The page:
Digging Deeper on the Poet Paul Celan

June 12, 2019

“After Auschwitz,” warned Theodor Adorno, “to write poetry is a barbarity.” And yet, ironically, some of the most iconic words ever written about the Holocaust are embodied in a poem — the dark, deeply moving and often-quoted “Todesfuge” (“Death Fugue”), which was composed during World War II by the celebrated Jewish Romanian writer known as Paul Celan. It was his first published poem. It reads, in part:

Black milk of daybreak we drink you
at night

we drink you at noon death is a master
from Germany

we drink you at sundown and in the
morning we drink and we drink you

death is a master from Germany his
eyes are blue

he strikes you with leaden bullets his
aim is true

Celan’s life and work are the focus of “Paul Celan: The Romanian Dimension” by the late Petre Solomon, translated by Emanuela Tegla. The literary provenance of “Paul Celan” is fascinating in itself. The book, which was written and first published in the Romanian language in 1987, is now appearing for the first time in an English translation as part of the Judaic Traditions in Literature, Music and Art series from Syracuse University Press. The author, who died in 1991, was a poet and translator whose translations include works by Shakespeare, Byron, Balzac and Melville. The translator of Solomon’s book is herself the author of books about Salman Rushdie and J.M. Coetzee, and it is Coetzee who contributes an introductory essay to the book.

“Paul Celan” was the nom de plume of Paul Antschel, who was born in 1920 in Bukovina, a region in the Austro-Hungarian Empire that was attached to Romania after World War I. He was a German speaker, although his education included instruction in Romanian and Hebrew. His parents were victims of the Holocaust, and he survived only because he was sent to a slave-labor camp. After the war, he taught German literature in Paris, and most of his own poetry was written in that language. His gift for wordplay is evidenced in his choice of Celan as a last name — it’s an anagram based on his real surname as it is spelled in Romanian.

Much has been written about the life and work of Paul Celan, including the benchmark biographical study by John Felstiner, “Paul Celan: Poet, Survivor, Jew.” But Petre Solomon offers an unaccustomed point of view — he seeks to put Celan into a frame of reference that includes the poet’s Romanian and Jewish background. “Celan’s drama is not foreign to this essential fact of his biography,” writes Solomon. Celan chose to write “in the language of his parents’ executioners,” as Solomon concedes, but he also points out that “some of Celan’s poems may appear to be doing violence to the German language.” Surely, what Celan witnessed and experienced in Romania during the Holocaust “hurt him into poetry,” to borrow a phrase from Auden.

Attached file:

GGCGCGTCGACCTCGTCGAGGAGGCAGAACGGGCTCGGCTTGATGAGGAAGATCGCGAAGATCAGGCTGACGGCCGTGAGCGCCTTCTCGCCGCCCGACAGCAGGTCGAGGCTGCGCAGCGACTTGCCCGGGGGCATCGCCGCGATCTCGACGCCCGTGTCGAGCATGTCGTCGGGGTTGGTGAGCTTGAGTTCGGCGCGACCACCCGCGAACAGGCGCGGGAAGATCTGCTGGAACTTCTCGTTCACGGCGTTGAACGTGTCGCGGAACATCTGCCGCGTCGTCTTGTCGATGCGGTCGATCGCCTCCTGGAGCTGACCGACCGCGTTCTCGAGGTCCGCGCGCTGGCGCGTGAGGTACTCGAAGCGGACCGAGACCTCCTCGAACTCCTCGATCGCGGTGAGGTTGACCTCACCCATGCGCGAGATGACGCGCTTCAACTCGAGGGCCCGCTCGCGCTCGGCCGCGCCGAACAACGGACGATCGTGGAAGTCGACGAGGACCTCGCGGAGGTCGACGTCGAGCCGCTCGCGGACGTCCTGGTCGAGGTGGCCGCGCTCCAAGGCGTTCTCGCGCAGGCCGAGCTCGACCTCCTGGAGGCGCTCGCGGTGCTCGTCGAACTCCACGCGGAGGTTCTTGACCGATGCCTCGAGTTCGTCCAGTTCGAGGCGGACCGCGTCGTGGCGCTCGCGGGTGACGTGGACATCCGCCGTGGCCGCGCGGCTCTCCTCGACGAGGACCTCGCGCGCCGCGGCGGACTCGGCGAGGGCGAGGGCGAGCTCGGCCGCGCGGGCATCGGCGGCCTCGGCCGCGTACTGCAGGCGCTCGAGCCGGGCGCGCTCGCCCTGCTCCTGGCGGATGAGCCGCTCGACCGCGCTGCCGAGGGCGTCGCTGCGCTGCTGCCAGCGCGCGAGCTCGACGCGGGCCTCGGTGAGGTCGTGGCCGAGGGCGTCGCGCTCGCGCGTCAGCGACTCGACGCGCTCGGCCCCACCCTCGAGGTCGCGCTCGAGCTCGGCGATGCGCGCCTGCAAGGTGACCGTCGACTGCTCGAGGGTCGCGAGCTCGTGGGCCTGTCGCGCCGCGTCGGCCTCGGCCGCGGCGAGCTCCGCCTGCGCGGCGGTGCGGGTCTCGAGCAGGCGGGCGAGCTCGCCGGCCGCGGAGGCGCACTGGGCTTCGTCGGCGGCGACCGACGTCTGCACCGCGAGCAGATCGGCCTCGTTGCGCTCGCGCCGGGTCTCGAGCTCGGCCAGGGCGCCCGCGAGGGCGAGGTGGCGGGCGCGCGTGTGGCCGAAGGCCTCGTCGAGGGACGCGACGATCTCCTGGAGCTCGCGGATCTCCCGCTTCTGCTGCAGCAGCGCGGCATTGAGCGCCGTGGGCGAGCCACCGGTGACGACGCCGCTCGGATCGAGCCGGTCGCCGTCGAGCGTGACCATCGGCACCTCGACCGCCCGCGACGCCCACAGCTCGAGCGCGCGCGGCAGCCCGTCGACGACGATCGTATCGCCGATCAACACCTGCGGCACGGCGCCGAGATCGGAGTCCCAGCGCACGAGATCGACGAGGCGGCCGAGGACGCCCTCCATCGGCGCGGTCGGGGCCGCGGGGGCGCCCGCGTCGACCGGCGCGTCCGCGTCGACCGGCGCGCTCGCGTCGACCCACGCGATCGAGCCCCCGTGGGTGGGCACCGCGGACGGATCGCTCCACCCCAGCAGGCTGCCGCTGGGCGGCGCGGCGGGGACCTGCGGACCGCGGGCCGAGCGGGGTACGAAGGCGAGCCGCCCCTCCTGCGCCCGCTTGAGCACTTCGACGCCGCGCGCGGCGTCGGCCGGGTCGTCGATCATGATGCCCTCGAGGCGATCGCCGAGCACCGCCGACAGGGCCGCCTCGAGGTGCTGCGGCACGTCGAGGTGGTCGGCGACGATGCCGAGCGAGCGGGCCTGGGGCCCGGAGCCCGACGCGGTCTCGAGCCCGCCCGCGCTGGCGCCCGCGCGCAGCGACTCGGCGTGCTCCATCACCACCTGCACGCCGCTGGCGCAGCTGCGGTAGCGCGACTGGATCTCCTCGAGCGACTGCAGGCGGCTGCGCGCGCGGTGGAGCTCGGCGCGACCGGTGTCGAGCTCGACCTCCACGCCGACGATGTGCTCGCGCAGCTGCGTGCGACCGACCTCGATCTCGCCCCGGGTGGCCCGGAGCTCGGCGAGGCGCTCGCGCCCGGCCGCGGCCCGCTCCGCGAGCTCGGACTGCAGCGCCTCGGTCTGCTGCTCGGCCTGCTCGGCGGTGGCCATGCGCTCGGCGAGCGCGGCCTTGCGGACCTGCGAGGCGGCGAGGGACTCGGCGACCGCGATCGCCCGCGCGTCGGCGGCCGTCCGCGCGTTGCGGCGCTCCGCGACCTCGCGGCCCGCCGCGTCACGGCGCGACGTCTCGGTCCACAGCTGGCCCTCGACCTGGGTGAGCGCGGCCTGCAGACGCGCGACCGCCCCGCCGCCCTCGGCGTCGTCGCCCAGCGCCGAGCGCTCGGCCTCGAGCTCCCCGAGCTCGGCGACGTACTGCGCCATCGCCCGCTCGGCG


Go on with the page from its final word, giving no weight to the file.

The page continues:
But Solomon also was moved to “reveal what I know about my friend and to make public some of the texts he entrusted to me,” and one of his motives was to move beyond “Death Fugue” and other poems written in German by calling attention to the writings that “testify to the poet’s mastery of a language he acquired in all its intimate nuances — the Romanian language.” The omission of his place of origin from Celan’s biography is a mistake that Solomon seeks to correct.

“Surely, what Paul Celan witnessed and experienced in Romania during the Holocaust “hurt him into poetry,” to borrow a phrase from Auden.”

“Paul Celan needs not a hagiography but a better knowledge of all the elements that compose his spiritual biography, so complex and so closely intertwined as it is with his work,” Solomon explains. “At least four cities — Czernowitz, Bucharest, Vienna, and Paris — have good reason to claim him.”

By way of example, Solomon describes how he worked with Celan in 1947 on a Romanian version of “Todesfugue” under the title “Todestango” — that is, “Tango of Death” rather than “Death Fugue.” Solomon writes: “It was like a general rehearsal before a premiere that, of course, Celan had anticipated for a European audience, German in particular, because the ‘Todesfugue’ was a poem written in German, meant to awaken and unsettle the conscience of the German people, who were guilty of the crimes evoked by him.”

Solomon does not overlook Celan’s Jewish identity, but he wants us to understand what Jewishness actually meant to him. “Celan spent his childhood in a family atmosphere that was imbued with Judaism, but the increasingly acute conflict between him and his authoritarian father made him reject the ‘old man’s’ rather rudimentary Zionism from an early age,” Solomon writes. “For him, being Jewish meant acknowledging the evidence of a physical, rather than metaphysical, order, although later, after the bitter experience accumulated in the West, a certain metaphysical, even mystical dimension would become manifest in his attitude toward Judaism.”

The use and misuse of “Death Fugue,” in connection with both the Holocaust and the life story of Paul Celan, is one of the leitmotifs of “Paul Celan.” In that sense, Solomon’s posthumous book, which is an indispensable and highly illuminating companion text to Celan’s enduringly famous poem, inevitably calls Adorno’s caution to mind. Yet, according to Coetzee’s introduction, “Adorno took back his words, grudgingly, in 1966, perhaps as a concession to ‘Death Fugue.’ ” 

Solomon’s aspiration, so fully and richly achieved here, is to widen and sharpen the lens through which we see Paul Celan’s enduring masterpiece.

Jonathan Kirsch, author and publishing attorney, is the book editor of the Jewish Journal.

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